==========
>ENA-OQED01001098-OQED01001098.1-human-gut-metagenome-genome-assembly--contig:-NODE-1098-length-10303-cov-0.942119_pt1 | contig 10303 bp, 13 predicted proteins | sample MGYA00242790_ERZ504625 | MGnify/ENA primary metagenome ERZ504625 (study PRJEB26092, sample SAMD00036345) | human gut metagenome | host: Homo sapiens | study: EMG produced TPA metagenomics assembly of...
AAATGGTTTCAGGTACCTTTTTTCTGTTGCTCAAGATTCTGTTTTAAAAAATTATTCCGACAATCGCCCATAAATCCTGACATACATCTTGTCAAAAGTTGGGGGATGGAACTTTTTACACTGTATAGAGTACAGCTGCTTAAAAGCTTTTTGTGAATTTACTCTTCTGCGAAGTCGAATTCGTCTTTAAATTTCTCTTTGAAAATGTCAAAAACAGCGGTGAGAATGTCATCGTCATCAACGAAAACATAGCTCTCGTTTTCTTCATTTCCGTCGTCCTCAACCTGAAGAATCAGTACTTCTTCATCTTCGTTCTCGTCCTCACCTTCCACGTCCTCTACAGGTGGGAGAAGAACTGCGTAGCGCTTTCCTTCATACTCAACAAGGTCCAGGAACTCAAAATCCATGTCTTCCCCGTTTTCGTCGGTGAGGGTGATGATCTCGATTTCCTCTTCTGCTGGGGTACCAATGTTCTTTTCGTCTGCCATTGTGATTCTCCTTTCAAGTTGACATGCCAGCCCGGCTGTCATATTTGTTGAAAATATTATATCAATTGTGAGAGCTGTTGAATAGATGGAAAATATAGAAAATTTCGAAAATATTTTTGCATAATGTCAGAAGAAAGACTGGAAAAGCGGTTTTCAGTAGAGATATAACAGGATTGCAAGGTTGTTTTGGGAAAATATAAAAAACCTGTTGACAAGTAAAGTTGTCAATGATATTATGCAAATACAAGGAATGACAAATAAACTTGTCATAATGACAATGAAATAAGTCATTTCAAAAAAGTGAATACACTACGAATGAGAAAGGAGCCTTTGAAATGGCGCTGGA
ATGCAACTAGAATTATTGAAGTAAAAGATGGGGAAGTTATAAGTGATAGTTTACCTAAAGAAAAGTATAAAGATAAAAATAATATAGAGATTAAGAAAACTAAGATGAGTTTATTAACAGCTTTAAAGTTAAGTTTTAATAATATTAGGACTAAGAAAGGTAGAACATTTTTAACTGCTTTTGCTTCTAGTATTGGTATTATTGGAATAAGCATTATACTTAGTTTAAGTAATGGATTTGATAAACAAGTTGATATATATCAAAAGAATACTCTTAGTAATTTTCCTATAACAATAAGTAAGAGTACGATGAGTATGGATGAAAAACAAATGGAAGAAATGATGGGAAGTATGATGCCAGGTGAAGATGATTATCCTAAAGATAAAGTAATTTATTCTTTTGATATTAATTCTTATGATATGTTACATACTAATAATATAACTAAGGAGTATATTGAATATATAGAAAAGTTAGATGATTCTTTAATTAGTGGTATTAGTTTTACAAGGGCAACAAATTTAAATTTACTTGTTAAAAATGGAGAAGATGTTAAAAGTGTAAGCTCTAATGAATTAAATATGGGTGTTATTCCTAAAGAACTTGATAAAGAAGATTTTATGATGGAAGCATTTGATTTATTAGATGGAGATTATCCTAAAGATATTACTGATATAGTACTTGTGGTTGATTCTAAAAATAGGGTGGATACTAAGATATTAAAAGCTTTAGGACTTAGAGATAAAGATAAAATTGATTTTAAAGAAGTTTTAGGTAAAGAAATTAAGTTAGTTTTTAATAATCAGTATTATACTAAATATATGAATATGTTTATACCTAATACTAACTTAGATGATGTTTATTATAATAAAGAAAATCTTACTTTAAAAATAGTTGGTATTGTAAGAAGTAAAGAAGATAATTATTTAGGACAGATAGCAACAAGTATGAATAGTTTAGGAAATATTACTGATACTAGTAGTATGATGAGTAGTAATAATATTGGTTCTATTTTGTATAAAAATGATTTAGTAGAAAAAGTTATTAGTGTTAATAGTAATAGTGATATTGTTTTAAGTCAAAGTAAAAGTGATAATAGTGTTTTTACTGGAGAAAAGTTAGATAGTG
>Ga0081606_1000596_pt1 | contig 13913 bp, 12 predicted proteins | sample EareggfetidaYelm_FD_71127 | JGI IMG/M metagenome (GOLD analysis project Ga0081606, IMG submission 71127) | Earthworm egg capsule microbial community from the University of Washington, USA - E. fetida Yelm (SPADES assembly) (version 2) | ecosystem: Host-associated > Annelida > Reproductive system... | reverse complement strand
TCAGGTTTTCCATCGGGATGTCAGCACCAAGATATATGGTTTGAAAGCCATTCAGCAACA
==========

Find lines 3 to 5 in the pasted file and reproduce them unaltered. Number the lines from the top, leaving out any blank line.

ATGCAACTAGAATTATTGAAGTAAAAGATGGGGAAGTTATAAGTGATAGTTTACCTAAAGAAAAGTATAAAGATAAAAATAATATAGAGATTAAGAAAACTAAGATGAGTTTATTAACAGCTTTAAAGTTAAGTTTTAATAATATTAGGACTAAGAAAGGTAGAACATTTTTAACTGCTTTTGCTTCTAGTATTGGTATTATTGGAATAAGCATTATACTTAGTTTAAGTAATGGATTTGATAAACAAGTTGATATATATCAAAAGAATACTCTTAGTAATTTTCCTATAACAATAAGTAAGAGTACGATGAGTATGGATGAAAAACAAATGGAAGAAATGATGGGAAGTATGATGCCAGGTGAAGATGATTATCCTAAAGATAAAGTAATTTATTCTTTTGATATTAATTCTTATGATATGTTACATACTAATAATATAACTAAGGAGTATATTGAATATATAGAAAAGTTAGATGATTCTTTAATTAGTGGTATTAGTTTTACAAGGGCAACAAATTTAAATTTACTTGTTAAAAATGGAGAAGATGTTAAAAGTGTAAGCTCTAATGAATTAAATATGGGTGTTATTCCTAAAGAACTTGATAAAGAAGATTTTATGATGGAAGCATTTGATTTATTAGATGGAGATTATCCTAAAGATATTACTGATATAGTACTTGTGGTTGATTCTAAAAATAGGGTGGATACTAAGATATTAAAAGCTTTAGGACTTAGAGATAAAGATAAAATTGATTTTAAAGAAGTTTTAGGTAAAGAAATTAAGTTAGTTTTTAATAATCAGTATTATACTAAATATATGAATATGTTTATACCTAATACTAACTTAGATGATGTTTATTATAATAAAGAAAATCTTACTTTAAAAATAGTTGGTATTGTAAGAAGTAAAGAAGATAATTATTTAGGACAGATAGCAACAAGTATGAATAGTTTAGGAAATATTACTGATACTAGTAGTATGATGAGTAGTAATAATATTGGTTCTATTTTGTATAAAAATGATTTAGTAGAAAAAGTTATTAGTGTTAATAGTAATAGTGATATTGTTTTAAGTCAAAGTAAAAGTGATAATAGTGTTTTTACTGGAGAAAAGTTAGATAGTG
>Ga0081606_1000596_pt1 | contig 13913 bp, 12 predicted proteins | sample EareggfetidaYelm_FD_71127 | JGI IMG/M metagenome (GOLD analysis project Ga0081606, IMG submission 71127) | Earthworm egg capsule microbial community from the University of Washington, USA - E. fetida Yelm (SPADES assembly) (version 2) | ecosystem: Host-associated > Annelida > Reproductive system... | reverse complement strand
TCAGGTTTTCCATCGGGATGTCAGCACCAAGATATATGGTTTGAAAGCCATTCAGCAACA